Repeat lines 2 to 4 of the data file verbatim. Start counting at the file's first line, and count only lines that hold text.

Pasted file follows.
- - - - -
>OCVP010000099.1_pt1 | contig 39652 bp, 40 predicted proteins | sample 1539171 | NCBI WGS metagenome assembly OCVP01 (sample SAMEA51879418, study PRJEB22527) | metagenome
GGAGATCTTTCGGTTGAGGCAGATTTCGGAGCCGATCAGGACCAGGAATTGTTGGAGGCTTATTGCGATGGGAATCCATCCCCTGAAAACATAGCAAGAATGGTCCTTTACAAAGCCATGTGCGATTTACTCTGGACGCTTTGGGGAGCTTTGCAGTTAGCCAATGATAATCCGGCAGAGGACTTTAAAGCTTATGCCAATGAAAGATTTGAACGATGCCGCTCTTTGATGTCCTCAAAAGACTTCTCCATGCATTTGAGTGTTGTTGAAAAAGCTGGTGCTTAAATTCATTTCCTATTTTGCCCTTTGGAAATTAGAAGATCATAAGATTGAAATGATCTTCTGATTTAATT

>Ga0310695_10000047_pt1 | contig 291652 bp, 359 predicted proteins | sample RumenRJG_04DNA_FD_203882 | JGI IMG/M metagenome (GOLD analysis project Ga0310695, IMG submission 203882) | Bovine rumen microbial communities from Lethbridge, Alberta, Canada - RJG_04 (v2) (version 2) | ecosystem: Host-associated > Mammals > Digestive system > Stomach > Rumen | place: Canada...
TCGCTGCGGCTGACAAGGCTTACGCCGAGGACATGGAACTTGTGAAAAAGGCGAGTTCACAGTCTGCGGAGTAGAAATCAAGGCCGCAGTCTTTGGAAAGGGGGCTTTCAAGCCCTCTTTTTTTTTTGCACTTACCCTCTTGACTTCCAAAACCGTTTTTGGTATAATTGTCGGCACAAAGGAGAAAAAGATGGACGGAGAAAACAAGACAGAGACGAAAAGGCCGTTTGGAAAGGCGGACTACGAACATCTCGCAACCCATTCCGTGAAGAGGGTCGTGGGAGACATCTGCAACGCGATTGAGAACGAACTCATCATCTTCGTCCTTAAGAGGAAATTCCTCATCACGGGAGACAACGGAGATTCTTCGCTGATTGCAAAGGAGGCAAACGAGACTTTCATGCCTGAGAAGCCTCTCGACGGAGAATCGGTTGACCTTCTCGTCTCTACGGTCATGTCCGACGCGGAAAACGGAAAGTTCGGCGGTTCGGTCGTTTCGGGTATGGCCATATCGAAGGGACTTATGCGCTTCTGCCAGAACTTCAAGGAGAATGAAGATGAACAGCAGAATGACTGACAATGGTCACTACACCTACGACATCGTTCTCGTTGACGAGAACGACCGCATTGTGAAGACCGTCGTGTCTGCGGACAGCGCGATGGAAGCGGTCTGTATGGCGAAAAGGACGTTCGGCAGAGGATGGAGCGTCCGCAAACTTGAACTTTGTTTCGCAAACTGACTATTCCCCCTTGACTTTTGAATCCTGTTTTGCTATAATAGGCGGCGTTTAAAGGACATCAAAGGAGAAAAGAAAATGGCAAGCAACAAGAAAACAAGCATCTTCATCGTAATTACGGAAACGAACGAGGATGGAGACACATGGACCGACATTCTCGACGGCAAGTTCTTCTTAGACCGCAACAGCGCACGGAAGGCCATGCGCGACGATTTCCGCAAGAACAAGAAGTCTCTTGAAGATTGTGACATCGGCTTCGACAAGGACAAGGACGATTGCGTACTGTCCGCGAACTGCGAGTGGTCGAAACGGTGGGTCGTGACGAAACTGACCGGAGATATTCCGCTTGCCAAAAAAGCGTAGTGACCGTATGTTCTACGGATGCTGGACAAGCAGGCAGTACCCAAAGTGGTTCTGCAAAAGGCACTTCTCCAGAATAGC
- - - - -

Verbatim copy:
GGAGATCTTTCGGTTGAGGCAGATTTCGGAGCCGATCAGGACCAGGAATTGTTGGAGGCTTATTGCGATGGGAATCCATCCCCTGAAAACATAGCAAGAATGGTCCTTTACAAAGCCATGTGCGATTTACTCTGGACGCTTTGGGGAGCTTTGCAGTTAGCCAATGATAATCCGGCAGAGGACTTTAAAGCTTATGCCAATGAAAGATTTGAACGATGCCGCTCTTTGATGTCCTCAAAAGACTTCTCCATGCATTTGAGTGTTGTTGAAAAAGCTGGTGCTTAAATTCATTTCCTATTTTGCCCTTTGGAAATTAGAAGATCATAAGATTGAAATGATCTTCTGATTTAATT

>Ga0310695_10000047_pt1 | contig 291652 bp, 359 predicted proteins | sample RumenRJG_04DNA_FD_203882 | JGI IMG/M metagenome (GOLD analysis project Ga0310695, IMG submission 203882) | Bovine rumen microbial communities from Lethbridge, Alberta, Canada - RJG_04 (v2) (version 2) | ecosystem: Host-associated > Mammals > Digestive system > Stomach > Rumen | place: Canada...
TCGCTGCGGCTGACAAGGCTTACGCCGAGGACATGGAACTTGTGAAAAAGGCGAGTTCACAGTCTGCGGAGTAGAAATCAAGGCCGCAGTCTTTGGAAAGGGGGCTTTCAAGCCCTCTTTTTTTTTTGCACTTACCCTCTTGACTTCCAAAACCGTTTTTGGTATAATTGTCGGCACAAAGGAGAAAAAGATGGACGGAGAAAACAAGACAGAGACGAAAAGGCCGTTTGGAAAGGCGGACTACGAACATCTCGCAACCCATTCCGTGAAGAGGGTCGTGGGAGACATCTGCAACGCGATTGAGAACGAACTCATCATCTTCGTCCTTAAGAGGAAATTCCTCATCACGGGAGACAACGGAGATTCTTCGCTGATTGCAAAGGAGGCAAACGAGACTTTCATGCCTGAGAAGCCTCTCGACGGAGAATCGGTTGACCTTCTCGTCTCTACGGTCATGTCCGACGCGGAAAACGGAAAGTTCGGCGGTTCGGTCGTTTCGGGTATGGCCATATCGAAGGGACTTATGCGCTTCTGCCAGAACTTCAAGGAGAATGAAGATGAACAGCAGAATGACTGACAATGGTCACTACACCTACGACATCGTTCTCGTTGACGAGAACGACCGCATTGTGAAGACCGTCGTGTCTGCGGACAGCGCGATGGAAGCGGTCTGTATGGCGAAAAGGACGTTCGGCAGAGGATGGAGCGTCCGCAAACTTGAACTTTGTTTCGCAAACTGACTATTCCCCCTTGACTTTTGAATCCTGTTTTGCTATAATAGGCGGCGTTTAAAGGACATCAAAGGAGAAAAGAAAATGGCAAGCAACAAGAAAACAAGCATCTTCATCGTAATTACGGAAACGAACGAGGATGGAGACACATGGACCGACATTCTCGACGGCAAGTTCTTCTTAGACCGCAACAGCGCACGGAAGGCCATGCGCGACGATTTCCGCAAGAACAAGAAGTCTCTTGAAGATTGTGACATCGGCTTCGACAAGGACAAGGACGATTGCGTACTGTCCGCGAACTGCGAGTGGTCGAAACGGTGGGTCGTGACGAAACTGACCGGAGATATTCCGCTTGCCAAAAAAGCGTAGTGACCGTATGTTCTACGGATGCTGGACAAGCAGGCAGTACCCAAAGTGGTTCTGCAAAAGGCACTTCTCCAGAATAGC